Edenderry  County Offaly


In 1837, Samuel Lewis's Topographical Dictionary of Ireland described Edenderry like this:

EDENDERRY, a market and post-town, in the parish of CASTROPETRE, barony of COOLESTOWN, KING'S county, and province of LEINSTER, 9 miles (E.) from Philipstown, and 32 ½ (W.) from Dublin, on the mail coach road from Conard, and close to the bog of Allen; containing 1427 inhabitants. ...

This place, in the 16th century, obtained for a time the name of Coolestown from the family of Cooley, or Cowley, who had a castle here, which in 1599 was defended by Sir George Cooley against the insurgents in the Earl of Tyrone's rebellion, and in 1691 was sacked by a part of the army of Jas. II., under Lieut.-Col. O'Connor. It is near the right bank of the Grand Canal, from which a branch has been carried for nearly half a mile close up to the town; the late Marquess of Downshire gave the ground, and contributed £1000 towards the expense. The town consists of one wide street, from which diverge several smaller streets, and contains 214 houses, well built of stone and slated; it is well paved and supplied with water, and is rapidly improving. Adjoining, and now forming a part of it, under the name of Downshire Row, on the road to Monasteroris, are several tenements, formerly the small village of Glann, which the Marquess of Downshire has greatly improved and let to occupiers with about one rood of garden to each, at a nominal rent of one shilling per ann. A coarse kind of worsted stuff is made here, affording employment to 30 families, and there are a tanyard and a brewery. The market, in which considerable business is transacted, particularly in the corn trade, is on Saturday; fairs are held on Shrove-Tuesday, the Thursday after Whitsuntide, and Nov. 4th. A constabulary police force has been stationed here, and petty sessions are held on alternate Saturdays. The town-hall, a handsome building of stone, recently erected at an expense of £5000 by the Marquess of Downshire, proprietor of two-thirds of the town, affords in the lower part accommodation for the corn-market; and the upper part contains a large handsome room for assemblies and public meetings, with several offices, and in which the sessions and other courts are held. In the town is the parochial church, also a place of worship for the Society of Friends; and about ¾ of a mile distant is a R. C. chapel. There are some remains of the old castle, and about half a mile from the town are the ruins of the old abbey of Monasteroris, formerly a place of great strength; it held out for a considerable time against the Earl of Surrey, in 1521.—See CASTROPETRE.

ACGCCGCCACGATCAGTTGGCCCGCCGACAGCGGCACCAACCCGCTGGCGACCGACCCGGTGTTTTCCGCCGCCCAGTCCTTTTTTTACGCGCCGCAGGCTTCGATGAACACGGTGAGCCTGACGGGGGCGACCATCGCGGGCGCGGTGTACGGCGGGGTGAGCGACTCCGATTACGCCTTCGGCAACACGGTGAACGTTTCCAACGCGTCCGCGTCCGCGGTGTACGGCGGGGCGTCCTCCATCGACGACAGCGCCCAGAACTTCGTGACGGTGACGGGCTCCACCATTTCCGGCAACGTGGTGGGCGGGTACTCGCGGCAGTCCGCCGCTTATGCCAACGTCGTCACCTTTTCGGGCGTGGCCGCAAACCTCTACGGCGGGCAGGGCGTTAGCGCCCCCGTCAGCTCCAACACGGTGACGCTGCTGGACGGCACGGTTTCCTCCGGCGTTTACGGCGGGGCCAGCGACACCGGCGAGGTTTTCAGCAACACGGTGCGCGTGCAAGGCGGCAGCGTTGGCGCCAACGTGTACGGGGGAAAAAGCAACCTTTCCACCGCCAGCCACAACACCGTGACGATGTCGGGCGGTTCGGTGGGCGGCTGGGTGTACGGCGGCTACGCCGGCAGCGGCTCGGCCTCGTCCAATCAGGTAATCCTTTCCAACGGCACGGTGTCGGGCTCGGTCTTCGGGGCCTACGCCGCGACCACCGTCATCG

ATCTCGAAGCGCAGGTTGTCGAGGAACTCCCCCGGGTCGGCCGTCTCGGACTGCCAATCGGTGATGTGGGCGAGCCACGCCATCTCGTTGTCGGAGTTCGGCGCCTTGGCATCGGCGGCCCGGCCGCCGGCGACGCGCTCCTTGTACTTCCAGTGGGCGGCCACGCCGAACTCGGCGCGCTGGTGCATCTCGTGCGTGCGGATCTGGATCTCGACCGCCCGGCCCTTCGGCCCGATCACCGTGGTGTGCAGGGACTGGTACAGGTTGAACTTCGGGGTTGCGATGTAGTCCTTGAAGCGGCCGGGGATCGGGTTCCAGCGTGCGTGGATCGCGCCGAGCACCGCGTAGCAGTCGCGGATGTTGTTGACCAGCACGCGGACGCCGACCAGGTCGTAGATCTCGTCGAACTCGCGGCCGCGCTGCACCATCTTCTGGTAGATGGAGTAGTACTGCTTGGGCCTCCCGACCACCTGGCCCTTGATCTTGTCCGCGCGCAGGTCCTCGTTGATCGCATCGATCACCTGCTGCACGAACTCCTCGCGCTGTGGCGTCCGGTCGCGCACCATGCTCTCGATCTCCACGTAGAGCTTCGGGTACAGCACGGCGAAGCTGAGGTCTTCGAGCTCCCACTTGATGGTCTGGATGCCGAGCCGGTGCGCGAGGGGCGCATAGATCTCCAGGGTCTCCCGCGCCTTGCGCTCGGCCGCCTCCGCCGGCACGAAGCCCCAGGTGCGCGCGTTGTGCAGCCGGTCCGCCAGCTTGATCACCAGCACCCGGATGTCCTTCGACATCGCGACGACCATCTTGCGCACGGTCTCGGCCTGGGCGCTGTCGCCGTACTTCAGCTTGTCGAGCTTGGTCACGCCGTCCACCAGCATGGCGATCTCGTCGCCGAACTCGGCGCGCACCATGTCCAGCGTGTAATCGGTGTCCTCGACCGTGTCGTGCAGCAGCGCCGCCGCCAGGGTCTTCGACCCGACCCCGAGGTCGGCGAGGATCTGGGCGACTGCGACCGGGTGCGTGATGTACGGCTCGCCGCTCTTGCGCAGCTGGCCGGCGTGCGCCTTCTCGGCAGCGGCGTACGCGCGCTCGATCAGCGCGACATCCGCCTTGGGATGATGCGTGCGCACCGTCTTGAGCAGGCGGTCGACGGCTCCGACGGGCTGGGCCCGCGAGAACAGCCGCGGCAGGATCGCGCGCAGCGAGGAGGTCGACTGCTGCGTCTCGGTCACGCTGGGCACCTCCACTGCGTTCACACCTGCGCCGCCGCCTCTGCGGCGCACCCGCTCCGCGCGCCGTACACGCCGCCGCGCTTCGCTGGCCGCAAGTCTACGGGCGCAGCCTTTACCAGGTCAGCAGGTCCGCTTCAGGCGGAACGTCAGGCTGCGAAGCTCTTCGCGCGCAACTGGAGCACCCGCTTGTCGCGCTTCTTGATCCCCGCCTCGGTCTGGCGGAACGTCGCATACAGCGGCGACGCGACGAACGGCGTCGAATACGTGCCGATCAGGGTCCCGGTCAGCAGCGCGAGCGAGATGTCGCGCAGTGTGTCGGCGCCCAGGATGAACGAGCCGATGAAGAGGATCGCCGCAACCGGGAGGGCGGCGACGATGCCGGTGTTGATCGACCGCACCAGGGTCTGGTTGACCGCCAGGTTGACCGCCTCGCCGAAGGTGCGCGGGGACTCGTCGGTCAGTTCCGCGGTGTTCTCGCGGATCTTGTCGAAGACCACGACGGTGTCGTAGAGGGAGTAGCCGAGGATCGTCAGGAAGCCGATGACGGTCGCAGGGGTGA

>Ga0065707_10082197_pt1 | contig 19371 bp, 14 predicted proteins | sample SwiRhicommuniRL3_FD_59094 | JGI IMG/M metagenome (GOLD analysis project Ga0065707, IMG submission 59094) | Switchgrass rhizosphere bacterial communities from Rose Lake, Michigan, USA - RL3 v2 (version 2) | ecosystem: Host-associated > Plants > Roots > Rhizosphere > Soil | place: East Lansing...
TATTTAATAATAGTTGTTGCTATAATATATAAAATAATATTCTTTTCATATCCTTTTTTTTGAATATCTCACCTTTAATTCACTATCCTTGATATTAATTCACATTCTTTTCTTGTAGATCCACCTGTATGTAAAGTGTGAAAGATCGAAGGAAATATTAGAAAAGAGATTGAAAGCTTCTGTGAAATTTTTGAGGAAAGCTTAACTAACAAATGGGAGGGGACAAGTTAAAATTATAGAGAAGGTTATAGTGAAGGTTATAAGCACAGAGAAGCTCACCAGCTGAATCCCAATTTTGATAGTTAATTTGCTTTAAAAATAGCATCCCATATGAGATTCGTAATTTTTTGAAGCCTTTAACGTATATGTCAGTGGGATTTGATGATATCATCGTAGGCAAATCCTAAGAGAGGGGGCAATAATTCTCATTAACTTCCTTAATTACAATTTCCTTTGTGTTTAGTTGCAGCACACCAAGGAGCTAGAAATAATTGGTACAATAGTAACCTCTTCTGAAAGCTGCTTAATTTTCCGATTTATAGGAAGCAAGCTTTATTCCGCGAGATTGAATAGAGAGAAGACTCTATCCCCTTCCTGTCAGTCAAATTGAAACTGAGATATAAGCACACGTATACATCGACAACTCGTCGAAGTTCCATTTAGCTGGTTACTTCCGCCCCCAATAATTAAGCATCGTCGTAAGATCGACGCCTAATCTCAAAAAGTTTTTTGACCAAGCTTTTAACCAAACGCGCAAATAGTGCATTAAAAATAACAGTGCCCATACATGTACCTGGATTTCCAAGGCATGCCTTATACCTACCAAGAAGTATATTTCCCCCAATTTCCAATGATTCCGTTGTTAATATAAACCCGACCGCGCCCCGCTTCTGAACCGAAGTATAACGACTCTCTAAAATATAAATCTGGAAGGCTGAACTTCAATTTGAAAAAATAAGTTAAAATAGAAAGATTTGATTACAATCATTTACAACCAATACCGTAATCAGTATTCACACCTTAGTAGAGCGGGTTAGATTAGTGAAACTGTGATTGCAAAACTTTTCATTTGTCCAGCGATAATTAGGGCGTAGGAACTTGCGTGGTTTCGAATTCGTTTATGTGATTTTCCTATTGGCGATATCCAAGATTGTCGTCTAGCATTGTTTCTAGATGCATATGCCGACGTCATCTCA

How to reference this page:

GB Historical GIS / University of Portsmouth, History of Edenderry, in and County Offaly | Map and description, A Vision of Ireland through Time.


Date accessed: 21st July 2024

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